In the words of Ron Burgundy - Industry 4.0 is kind of a big deal.
In July this year, when the then Secretary of State for Business, Energy and Industrial Strategy, Greg Clark attended the launch of the University of Sheffield’s AMRC’s Factory 2050, as part of the Made Smarter Scheme, he commented that the private consortium – who played such a crucial role in bringing the new facility to life, read like a ‘Who’s Who’ of the very brightest and best of the UK aerospace, automotive and pharmaceutical industries.
Indeed, the consortium, led by Rolls-Royce and Accenture, boasts such titans as Airbus, Bae Systems, Meggitt, GKN, Astra Zeneca, GSK, PFIZER, Nissan and Marshalls.
Speaking at the event, Accenture Managing Director Olly Benzecry talked about the potential £450bn boost to the UK economy; Rolls-Royce’s Director of Global manufacturing, Hamid Mughal, said he was “absolutely certain…that being good at manufacturing will be a source of sovereignty and economic sustainability going forward”.
For those who have been living in a cave, or maybe idle time, Made Smarter forms part of the government’s strategy to drive manufacturing growth, productivity and transformation through the implementation of advanced digital technologies. It followed a review led by the CEO of Siemens UK, Jurgen Maier, and was announced in the Industrial Strategy Green Paper in January 2017.
It aims to build a national digital ecosystem, upskill as many as one million industrial workers and position the UK as a global leader in industrial digitisation technologies (IDT).
The Made Smarter review identified three themes that are preventing the UK from achieving its potential: Lack of Leadership; Poor Levels of Adoption and Under-leveraged innovation.
As Mughal said, “we have to create standards where they don’t exist. We have to create scale where it doesn’t exist; we have to create productivity solutions which don’t exist”.
Of course, Made Smarter is not the only driver for the advancement of ICT.
In our own Cooper Golding Manufacturing Talent Report 2019, one of the biggest areas of interest to the employers we polled was Automation and AI. And with good reason: as Mughal noted, there is a massive opportunity with industrial digitalisation, but as a nation, we would have to “earn our right to use it”.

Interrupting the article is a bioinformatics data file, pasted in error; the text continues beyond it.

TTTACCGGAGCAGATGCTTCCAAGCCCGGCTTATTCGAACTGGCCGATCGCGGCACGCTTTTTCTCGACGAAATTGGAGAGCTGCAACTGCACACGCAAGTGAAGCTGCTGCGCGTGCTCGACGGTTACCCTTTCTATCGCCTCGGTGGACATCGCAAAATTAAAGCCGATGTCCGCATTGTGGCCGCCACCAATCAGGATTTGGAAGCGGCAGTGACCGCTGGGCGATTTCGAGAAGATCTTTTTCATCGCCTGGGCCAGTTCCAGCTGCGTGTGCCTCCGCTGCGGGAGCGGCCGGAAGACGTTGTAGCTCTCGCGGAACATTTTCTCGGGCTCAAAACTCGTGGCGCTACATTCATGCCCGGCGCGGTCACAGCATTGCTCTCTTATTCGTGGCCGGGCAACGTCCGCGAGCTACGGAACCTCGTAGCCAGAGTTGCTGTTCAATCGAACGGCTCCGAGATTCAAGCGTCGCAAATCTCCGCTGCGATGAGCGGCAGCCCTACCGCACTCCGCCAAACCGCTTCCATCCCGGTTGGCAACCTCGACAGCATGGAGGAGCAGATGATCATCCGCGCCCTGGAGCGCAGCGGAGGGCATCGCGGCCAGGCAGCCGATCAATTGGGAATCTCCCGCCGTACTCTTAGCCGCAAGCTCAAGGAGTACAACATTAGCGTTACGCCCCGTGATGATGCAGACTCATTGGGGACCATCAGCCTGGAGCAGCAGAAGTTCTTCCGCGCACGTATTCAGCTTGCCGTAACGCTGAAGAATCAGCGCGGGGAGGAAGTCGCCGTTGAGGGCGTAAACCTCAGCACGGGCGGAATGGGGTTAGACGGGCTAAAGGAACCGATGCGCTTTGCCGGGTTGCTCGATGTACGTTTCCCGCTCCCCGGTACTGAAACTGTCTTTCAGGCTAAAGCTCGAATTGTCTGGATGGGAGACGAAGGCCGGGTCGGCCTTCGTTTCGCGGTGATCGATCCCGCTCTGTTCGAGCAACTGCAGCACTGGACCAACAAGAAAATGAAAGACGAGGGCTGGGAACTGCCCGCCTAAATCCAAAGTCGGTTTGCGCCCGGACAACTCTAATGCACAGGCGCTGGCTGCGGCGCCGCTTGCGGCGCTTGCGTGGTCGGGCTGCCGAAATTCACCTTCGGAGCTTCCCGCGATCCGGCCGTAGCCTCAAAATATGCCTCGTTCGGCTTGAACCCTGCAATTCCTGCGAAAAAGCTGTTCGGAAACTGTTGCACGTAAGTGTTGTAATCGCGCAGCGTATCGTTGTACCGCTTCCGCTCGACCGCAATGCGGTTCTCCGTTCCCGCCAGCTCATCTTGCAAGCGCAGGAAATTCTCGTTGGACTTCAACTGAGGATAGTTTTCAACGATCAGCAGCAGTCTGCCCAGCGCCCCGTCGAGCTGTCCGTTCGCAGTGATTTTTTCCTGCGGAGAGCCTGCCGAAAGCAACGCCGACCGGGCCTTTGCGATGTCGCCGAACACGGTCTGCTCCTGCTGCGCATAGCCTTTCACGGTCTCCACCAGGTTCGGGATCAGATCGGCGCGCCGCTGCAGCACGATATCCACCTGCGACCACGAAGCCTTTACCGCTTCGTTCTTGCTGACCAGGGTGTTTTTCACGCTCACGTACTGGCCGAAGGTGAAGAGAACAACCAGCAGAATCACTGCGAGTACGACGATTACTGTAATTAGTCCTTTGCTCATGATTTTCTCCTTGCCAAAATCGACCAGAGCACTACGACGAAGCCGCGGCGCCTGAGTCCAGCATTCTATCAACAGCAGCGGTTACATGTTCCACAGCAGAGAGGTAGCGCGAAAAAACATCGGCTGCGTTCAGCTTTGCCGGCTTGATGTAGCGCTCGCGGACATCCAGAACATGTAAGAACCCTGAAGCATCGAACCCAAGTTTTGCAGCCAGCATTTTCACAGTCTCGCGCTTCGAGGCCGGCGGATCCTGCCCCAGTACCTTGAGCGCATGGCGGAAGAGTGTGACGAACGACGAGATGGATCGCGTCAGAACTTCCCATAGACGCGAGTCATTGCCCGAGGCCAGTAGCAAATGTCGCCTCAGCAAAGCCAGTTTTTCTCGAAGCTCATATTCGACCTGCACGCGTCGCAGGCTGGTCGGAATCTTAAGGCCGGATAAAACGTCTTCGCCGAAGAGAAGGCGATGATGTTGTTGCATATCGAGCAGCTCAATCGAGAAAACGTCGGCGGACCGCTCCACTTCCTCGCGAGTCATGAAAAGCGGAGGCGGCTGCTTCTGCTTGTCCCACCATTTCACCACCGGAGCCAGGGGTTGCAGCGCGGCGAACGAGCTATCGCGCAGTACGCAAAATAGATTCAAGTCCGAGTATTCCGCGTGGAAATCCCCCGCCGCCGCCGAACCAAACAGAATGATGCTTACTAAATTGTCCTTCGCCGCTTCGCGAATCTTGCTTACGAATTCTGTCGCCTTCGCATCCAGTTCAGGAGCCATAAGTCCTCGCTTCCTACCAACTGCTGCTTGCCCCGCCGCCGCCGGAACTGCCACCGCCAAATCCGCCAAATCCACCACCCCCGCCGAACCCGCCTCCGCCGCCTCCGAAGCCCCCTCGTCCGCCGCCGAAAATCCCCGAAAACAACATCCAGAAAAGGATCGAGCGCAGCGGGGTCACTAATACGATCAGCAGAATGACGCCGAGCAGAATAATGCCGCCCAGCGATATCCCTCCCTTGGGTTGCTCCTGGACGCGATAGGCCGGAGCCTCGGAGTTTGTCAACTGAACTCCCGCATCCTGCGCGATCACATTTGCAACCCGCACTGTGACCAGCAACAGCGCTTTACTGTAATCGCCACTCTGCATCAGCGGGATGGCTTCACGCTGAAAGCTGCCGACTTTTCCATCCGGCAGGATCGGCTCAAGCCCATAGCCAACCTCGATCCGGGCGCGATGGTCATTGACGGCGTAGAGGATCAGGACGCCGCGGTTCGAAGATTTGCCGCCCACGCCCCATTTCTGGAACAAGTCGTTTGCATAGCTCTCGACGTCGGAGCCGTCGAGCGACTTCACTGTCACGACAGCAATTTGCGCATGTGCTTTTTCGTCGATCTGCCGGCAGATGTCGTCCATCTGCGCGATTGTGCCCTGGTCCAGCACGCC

So just how big is that opportunity?
A 2017 report by the World Economic Forum identified a $100 trillion opportunity for both industry and society through the adoption of these technologies.
But when taken in context with one of the other main talking points from the Cooper Golding report (the third big talking point begins with B and is banned from this article) – attracting and retaining top talent – its not hard to see why industrial digitisation might be viewed with unease: its one thing looking forward to the potential growth bonanza; it’s quite another planning for it.
To do that you need the staff with the right skill sets. In a climate where already British manufacturers face the largest shortage of skilled workers since 1989, the British Chambers of Commerce (BCC) has found that over four-fifths of manufacturers struggled to hire the right staff in the final months of 2018.
According to The Manufacturer’s Annual Manufacturing Report 2019, 81% of respondents say they are ready to invest in new digital technologies to boost productivity; quoted in an article on Consultancy.org, Aime Lachappelle of Emerton Data noted that 85% of companies are aiming to implement AI in their production processes, yet less than 30% actually have an AI development plan.
And it is those manufacturers that have a development plan that are leading the pack; those that have ignored these are now playing catch-up in the race to understand how disruptive technology is reshaping nearly every facet of the manufacturing industry.
At Cooper Golding, we have specialist desks that recruit in Manufacturing from shop floor to top floor, including a dedicated sales and marketing desk.
We talk to manufacturing professionals every day.
Get in touch if you’d like to receive a free copy of our report, or if you just want to talk about how talented professionals with the right skill sets can help you navigate the fourth industrial revolution, and beyond.